Photos of Larryblakeley
(Contact Info: larry at larryblakeley dot com)
Important Note: You will need to click this icon to download the free needed to view most of the images on this Web site - just a couple of clicks and you're "good to go."
I manage this Web site and the following Web sites: Leslie (Blakeley) Adkins - my oldest daughter
Lori Ann Blakeley (June 20, 1985 - May 4, 2005) - my middle daughter
Evan Blakeley- my youngest child
Home to one of the largest "collections of collections" on the Internet, ibiblio.org is a conservancy of freely available information, including software, music, literature, art, history, science, politics, and cultural studies.
It's Not Your Average Library
The evolving Internet has created new opportunities to share knowledge. Imagine being able to walk into your local library and view, on demand, and without charge, not only every imaginable written text, but also music and poetry archives, African American authors, American history, sports statistics, philosophy of religion, Italian literature, large text database projects, software archives, and more.
Then imagine, in addition to being able to view the collection, you have the opportunity to critique it, expand it, or to create and manage a new collection in your own area of interest. While such a feat is physically and fiscally beyond the scope of even the largest and most extraordinary physical library, ibiblio.org achieves just such breadth and depth on the Internet.
Users in China studying American poetry or folk music can access ibiblio.org and find a vast collection of poems or songs. They can listen to the artist perform, read the biography, download sheet music, reference secondary criticism, and submit their own research papers to the collection. A veteran of World War II from anywhere in the world can access and contribute to the enthusiast-managed Pearl Harbor archives, joining the virtual dialogue on the topic.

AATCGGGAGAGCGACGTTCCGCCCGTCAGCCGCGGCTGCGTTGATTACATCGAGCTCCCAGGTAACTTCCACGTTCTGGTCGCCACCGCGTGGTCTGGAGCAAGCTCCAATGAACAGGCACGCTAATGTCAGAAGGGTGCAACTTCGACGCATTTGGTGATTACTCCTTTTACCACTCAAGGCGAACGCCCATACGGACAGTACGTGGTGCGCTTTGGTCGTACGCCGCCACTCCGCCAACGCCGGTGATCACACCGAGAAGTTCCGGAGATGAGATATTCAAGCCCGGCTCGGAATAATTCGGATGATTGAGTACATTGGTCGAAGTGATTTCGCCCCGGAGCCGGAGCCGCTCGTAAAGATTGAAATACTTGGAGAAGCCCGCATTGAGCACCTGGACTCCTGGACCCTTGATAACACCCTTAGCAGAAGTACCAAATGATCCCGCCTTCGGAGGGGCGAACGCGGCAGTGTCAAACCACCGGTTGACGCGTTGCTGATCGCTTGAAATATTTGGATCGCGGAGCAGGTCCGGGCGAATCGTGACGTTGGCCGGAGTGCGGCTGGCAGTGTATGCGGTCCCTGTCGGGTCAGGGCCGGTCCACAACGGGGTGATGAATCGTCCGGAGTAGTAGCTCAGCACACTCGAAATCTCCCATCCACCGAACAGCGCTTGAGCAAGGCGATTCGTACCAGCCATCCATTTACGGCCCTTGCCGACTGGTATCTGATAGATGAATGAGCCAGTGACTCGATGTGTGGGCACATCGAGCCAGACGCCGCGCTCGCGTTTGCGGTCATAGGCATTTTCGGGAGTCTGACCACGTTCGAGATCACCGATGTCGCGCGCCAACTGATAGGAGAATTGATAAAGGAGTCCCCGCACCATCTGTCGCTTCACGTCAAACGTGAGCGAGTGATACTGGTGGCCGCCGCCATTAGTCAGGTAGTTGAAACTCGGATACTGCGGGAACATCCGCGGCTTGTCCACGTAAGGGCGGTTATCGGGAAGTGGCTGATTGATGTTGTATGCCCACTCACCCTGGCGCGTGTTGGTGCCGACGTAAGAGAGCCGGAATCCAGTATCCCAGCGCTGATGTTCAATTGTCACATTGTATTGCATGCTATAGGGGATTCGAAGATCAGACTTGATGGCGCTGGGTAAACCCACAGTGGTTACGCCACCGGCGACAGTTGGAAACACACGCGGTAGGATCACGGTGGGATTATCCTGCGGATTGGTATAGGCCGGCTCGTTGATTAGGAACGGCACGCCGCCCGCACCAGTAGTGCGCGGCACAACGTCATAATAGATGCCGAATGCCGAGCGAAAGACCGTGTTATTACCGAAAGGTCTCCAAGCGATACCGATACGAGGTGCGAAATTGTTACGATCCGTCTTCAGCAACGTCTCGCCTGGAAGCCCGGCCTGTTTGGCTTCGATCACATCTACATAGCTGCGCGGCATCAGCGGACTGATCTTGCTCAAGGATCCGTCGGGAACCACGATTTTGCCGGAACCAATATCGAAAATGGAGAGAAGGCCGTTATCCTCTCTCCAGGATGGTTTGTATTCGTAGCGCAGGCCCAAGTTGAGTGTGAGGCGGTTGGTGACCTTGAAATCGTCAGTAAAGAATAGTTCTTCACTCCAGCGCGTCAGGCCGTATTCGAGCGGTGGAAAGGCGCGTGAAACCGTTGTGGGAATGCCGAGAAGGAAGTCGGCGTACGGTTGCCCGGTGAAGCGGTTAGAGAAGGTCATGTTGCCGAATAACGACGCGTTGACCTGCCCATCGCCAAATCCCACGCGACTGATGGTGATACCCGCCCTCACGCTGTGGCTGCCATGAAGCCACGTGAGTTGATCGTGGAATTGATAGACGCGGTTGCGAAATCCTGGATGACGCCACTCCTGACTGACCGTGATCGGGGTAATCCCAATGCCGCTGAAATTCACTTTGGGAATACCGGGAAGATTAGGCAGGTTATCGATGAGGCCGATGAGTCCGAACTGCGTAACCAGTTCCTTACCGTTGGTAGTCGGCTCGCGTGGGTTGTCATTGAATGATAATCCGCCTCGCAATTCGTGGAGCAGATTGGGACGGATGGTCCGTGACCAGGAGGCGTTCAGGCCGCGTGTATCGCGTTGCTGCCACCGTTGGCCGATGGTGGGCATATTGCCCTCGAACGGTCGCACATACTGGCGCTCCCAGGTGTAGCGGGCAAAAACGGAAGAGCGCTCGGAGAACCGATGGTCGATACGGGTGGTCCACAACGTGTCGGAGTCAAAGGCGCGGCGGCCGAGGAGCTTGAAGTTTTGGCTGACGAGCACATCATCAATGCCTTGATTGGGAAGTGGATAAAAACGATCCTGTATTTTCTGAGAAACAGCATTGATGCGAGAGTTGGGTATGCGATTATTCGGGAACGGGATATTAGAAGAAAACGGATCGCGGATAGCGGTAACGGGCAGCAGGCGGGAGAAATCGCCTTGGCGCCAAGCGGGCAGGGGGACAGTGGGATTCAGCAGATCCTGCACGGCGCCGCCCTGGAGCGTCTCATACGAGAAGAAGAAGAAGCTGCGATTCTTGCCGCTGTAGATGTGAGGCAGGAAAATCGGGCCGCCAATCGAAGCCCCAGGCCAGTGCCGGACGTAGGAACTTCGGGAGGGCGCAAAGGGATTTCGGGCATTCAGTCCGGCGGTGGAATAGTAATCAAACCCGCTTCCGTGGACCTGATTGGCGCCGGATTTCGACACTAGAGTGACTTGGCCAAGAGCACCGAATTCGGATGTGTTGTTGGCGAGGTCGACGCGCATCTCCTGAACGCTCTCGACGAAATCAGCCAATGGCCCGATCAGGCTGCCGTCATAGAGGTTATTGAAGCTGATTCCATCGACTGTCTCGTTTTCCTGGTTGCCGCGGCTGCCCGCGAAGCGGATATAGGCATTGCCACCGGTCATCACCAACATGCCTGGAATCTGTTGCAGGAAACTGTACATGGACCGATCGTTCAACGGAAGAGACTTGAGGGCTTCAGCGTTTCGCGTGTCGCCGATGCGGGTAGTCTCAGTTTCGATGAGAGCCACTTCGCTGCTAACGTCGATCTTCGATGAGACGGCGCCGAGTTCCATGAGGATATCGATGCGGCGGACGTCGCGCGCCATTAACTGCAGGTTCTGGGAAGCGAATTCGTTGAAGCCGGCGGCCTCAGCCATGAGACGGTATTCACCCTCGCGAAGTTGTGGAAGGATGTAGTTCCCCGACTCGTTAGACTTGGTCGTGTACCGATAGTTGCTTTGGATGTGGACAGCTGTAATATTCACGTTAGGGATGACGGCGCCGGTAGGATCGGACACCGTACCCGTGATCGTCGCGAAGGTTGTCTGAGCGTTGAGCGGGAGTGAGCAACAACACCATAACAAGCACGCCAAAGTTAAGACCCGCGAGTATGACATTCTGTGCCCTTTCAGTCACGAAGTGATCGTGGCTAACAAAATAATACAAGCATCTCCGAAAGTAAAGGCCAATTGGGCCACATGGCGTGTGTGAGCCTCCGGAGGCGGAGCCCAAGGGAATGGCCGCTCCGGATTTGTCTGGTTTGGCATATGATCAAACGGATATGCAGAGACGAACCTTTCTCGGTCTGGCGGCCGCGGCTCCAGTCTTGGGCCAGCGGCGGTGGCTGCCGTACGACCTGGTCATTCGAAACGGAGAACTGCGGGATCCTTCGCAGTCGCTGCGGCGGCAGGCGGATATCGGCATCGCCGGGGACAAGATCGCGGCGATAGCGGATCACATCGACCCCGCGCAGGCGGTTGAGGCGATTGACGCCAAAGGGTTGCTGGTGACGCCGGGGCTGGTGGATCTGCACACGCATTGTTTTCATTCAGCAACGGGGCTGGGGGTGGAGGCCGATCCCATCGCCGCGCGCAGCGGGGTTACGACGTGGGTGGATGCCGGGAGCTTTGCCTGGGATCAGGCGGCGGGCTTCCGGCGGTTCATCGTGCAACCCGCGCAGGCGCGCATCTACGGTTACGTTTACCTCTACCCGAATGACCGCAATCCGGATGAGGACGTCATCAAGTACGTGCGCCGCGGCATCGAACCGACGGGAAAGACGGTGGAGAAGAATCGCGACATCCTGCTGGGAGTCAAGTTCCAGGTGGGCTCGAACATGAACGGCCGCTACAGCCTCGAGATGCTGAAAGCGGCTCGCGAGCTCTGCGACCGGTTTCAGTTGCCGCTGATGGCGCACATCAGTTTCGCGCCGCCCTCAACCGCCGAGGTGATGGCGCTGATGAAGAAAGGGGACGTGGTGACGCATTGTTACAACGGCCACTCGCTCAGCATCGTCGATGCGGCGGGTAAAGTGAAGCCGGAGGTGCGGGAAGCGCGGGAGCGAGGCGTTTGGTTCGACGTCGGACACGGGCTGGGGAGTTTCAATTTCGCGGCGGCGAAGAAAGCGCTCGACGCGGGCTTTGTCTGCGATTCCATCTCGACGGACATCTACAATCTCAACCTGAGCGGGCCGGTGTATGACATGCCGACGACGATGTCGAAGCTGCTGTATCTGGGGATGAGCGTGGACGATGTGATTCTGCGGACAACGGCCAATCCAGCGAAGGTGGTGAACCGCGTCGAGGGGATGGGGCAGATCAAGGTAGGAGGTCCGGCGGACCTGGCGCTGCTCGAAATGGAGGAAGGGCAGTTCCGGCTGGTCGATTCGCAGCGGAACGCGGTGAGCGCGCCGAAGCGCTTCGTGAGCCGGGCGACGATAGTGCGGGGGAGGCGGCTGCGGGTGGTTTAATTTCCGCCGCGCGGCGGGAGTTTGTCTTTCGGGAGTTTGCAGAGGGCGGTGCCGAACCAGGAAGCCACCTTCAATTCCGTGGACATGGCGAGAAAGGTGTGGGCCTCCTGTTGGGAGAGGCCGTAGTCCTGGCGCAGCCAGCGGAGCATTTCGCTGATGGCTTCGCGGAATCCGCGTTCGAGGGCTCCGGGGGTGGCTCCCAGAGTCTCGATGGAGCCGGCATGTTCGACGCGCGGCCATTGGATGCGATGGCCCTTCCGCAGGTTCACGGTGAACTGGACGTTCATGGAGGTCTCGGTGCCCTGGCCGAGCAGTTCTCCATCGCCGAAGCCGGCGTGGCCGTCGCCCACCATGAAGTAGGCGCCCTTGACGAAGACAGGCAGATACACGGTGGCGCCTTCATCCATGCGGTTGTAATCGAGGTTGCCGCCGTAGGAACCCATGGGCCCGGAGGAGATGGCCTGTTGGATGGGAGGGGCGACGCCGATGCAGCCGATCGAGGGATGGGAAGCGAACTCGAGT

The average municipal public library receives a few hundred visitors a week. ibiblio.org averages 3 million information requests per day, and the contributor-maintained collections are expanding daily. A free and vibrant exchange of ideas among a large community of contributors who share their knowledge across disciplines, ibiblio.org uses the open source model to encourage users to help shape the way information is managed and accessed in the 21st century.
The collaboration has multiple components including, but not limited to, programs to:
- Expand and improve the distribution of open source software;
- Continue UNC's programs to develop an on-line library and archive;
- Host and foster projects that expand the concepts of transparency and openness into new areas;- Create, expand, improve, publish, and distribute research on the open source communities; - Expand and improve the creation of and distribution of open source software and documentation; - Serve as a model for other open source projects.
Partners with ibiblio.org
Partners of ibiblio.org include VA Linux's http://www.valinux.com/ SourceForge http://sourceforge.net/ and IBM http://www.ibm.com who supply the hardware on which ibiblio.org services are running. ibiblio.org runs using open source software where ever applicable and attempts to promote open source ideals within contexts other than software.